As of this afternoon, for the first time ever, you can make your way up to the tip top of the brand new William Vale hotel, clink glasses with your crew and look out over the expanse of Brooklyn from the Westlight, the new Williamsburg luxury hotel’s 22nd-floor bar with 360-degree views of the city skyline. Suddenly, Brooklyn will look almost insignificant and underdeveloped, teeming with pathetic, spartan life. Shift your godlike eyes down toward the Wythe Hotel and its unfortunate patrons will look like drunken, desperate ants. “Literally, that’s the Wythe– look how little it looks,” a PR rep laughed along with us.
The lofty feeling is certainly helped along by the fact that the Westlight’s food and bevy program are brought to you by Andrew Carmellini and his Noho Hospitality Group (Bar Primi, Lafayette, The Library at the Public). The innards of the William Vale can’t hurt either. The 183-room hotel opened last week after more than two years of construction followed by some grand opening delays, and it’s as posh as can be. Guests make their way through a courtyard to enter the building, walking underneath the soaring stilts propping this big ol’ baby up.
I felt like I was entering some supremely pricey Star Trek mega-ship when the glass doors finally decided to swoosh open after the length of a long sigh. Across the bright, airy lobby’s white marble floors, an elevator whooshed me up-top.
Entering the Westlight is a dizzying experience since the bar is encased in what’s basically a glass box perched on top of the building. The Vale is well aware that this is an unprecedented view for North Brooklyn, so they’ve mounted several bright yellow observation binoculars (no quarters necessary) around the bar’s outdoor perimeter. If you’re nasty, these can definitely aid in your Wythe peeping/search for authentic prole life down below.
You might have to line up to look through binoculars, but the Westlight is anything but stingy with the outdoor furniture, which seats 100. Torso-high glass barriers offer an unimpeded view of the city, which is great because you just know there are gonna be some manspreading bros and passed-out models on those couches trying their best to block you.
Inside, the bar counts 80 seats of all different varieties: there are modern Danish-style chairs, mid-century bar stools, upright banquettes, and low-slung velvet and leather couches without a hard spot on their blocky structures (these are optimal for fainting a la rich Victorian lady).
As promised, the design throughout the hotel shies away from industrial chic, with its all too familiar reclaimed wood, exposed pipes, incandescent bulbs, and toiling-blue-collar-worker chic. The Westlight is just a little more honest (and not to mention imaginative) with its more decadent motifs. We spotted ’70s lounge style, vaguely Nordic design, and a modern color palette. The flooring is an eye-popping rhombus and blade-shaped pattern in black and white. And there’s chevron wood paneling close to the host stand– ‘scuse me while I fan myself.
The Westlight’s populist appeal definitely lies in its double-decker roof, which you could easily miss if you’re known to look right past two enormous steel staircases. This sky-scraping grassy knoll is clearly where you’re gonna find prosthetics heirs pouring champagne down their dresses. We were told there might be some adirondack chairs in store for the second-level deck, but for now it’s legit just an uninterrupted lawn extending toward the horizon on the East River.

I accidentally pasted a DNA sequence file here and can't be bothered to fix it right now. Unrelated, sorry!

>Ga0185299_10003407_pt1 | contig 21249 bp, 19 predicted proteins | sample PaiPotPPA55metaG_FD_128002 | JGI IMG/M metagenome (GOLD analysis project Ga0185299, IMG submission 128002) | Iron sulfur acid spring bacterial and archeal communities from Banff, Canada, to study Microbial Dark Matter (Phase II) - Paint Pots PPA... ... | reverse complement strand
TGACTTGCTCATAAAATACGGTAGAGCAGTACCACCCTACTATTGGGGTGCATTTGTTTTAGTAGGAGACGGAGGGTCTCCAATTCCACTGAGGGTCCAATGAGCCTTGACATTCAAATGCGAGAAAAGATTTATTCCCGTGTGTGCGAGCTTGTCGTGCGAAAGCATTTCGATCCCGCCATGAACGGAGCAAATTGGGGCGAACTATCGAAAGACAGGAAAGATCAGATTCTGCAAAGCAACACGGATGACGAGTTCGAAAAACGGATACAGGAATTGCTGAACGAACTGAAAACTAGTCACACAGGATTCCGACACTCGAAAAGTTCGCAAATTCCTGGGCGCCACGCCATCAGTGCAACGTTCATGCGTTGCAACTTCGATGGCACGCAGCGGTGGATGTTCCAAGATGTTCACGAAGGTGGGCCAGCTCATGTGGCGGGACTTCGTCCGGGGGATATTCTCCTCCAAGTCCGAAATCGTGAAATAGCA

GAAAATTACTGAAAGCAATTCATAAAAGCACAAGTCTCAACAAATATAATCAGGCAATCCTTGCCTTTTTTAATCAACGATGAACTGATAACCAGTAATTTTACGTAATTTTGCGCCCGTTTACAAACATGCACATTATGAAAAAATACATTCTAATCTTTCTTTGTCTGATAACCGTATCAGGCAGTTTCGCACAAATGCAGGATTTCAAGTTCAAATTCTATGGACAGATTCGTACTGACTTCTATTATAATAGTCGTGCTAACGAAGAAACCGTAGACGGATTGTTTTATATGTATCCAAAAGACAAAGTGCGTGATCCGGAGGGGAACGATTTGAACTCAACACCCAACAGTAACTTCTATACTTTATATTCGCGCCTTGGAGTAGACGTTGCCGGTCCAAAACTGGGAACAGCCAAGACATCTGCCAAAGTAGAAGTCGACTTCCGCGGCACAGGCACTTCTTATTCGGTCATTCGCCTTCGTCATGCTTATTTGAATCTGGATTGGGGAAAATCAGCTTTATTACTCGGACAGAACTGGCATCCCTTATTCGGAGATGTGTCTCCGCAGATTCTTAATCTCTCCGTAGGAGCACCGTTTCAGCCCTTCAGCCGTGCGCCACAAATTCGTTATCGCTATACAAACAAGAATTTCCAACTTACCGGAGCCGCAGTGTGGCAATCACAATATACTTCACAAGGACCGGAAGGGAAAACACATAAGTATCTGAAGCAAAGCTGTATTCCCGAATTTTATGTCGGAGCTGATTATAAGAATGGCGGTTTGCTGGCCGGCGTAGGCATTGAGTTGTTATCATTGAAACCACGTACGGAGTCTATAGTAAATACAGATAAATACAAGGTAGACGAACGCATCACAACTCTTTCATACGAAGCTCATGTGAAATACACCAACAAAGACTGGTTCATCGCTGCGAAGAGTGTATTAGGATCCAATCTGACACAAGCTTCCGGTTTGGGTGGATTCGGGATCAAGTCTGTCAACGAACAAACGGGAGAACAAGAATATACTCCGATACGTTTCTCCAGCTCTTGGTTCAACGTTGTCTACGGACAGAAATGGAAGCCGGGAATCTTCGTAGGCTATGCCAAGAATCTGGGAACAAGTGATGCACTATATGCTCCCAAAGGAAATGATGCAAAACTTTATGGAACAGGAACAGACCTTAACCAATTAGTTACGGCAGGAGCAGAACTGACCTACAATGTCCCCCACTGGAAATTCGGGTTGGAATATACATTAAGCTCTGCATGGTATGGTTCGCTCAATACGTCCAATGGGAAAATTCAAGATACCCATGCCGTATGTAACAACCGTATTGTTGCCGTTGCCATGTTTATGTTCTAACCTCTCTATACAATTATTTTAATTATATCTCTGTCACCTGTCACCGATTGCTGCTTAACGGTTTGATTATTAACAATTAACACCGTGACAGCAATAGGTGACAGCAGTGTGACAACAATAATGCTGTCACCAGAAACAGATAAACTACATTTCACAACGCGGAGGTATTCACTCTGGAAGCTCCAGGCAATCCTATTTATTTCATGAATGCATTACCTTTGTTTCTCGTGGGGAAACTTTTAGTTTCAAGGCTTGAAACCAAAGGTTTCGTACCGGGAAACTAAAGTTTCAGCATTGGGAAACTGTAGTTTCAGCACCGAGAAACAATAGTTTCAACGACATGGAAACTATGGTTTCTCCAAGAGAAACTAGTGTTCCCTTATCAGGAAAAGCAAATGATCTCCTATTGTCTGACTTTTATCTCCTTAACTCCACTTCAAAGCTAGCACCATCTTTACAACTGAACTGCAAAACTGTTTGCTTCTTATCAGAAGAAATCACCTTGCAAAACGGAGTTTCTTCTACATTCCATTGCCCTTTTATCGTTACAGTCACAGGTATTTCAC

Make sure you’re not too sloshed when you walk up and down those stairs in your big ol’ billowing jumpsuits and platforms or whatever– it’ll probably end in some emergency weekend dental work. Instead, save your chompers for the eats. The menu, we’re told, was “inspired by global street food” and includes smaller-plate items like charred octopus skewers and “chicken-fried chicken wings.” Depending on your definition of street food– that steamy little taco stand outside the Mexico D.F. airport where a guy named Diego rinses his hands off with a two-liter of Coca-Cola versus foie gras served slumdog-style, aka on paper plates, at Smorgasburg– the menu price point, $6 to $18, seems fairly reasonable for the view.
As for the dranks situation, the menu is extensive and includes classics like the Negroni Sbagliato (which roughly means “fucked up Negroni,” an Italian once told me) with cava instead of gin, and Mai Tais made with fresh lime. There’s also a house cocktail list with drinks priced from $14 to $18. Options include the Dolores Royale (mezcal, sherry, vodka, apricot, lime, cava) and the College Fund (Black Strap, Banks Golden Age, rum, tiki bitters, cream, and root beer) which probably tastes something like a prep school bro out for munchies. There’s draft beer too, including Brooklyn Lager, Dupont Belgian saison, and thank god for Miller High Life. Expect a fine selection of fancy spirits, we spotted some amaros, brandy, and lotsa whiskey.
Tonight’s probably a good night to get real silly at the Westlight, as celebrations are in order and DJ Jamal will be on hand to drown out your slurring and horrible pronunciation of rare appertifs. And, hey, if ogling fancy famous people is your thing, we saw Australian celebrity dude chef Curtis Stone milling around earlier. So there’s that.
Get to know it well because, for now anyway, the Westlight is the William Vale’s main attraction. The on-site restaurant, Leuca, is set to open this fall (possibly in October, we hear) and an outdoor pool won’t be open to the masses until next summer (for now it’s reserved for hotel guests only). Which means you’ll just have to do all your drunken bellyflopping (every weekend after the markets close) on that enormous roof lawn until then.
The Westlight is located at the William Vale Hotel, 111 North 12th Street, Williamsburg. Open Sunday through Wednesday 4 pm to 12 am, Thursday through Saturday 4 pm to 2 am.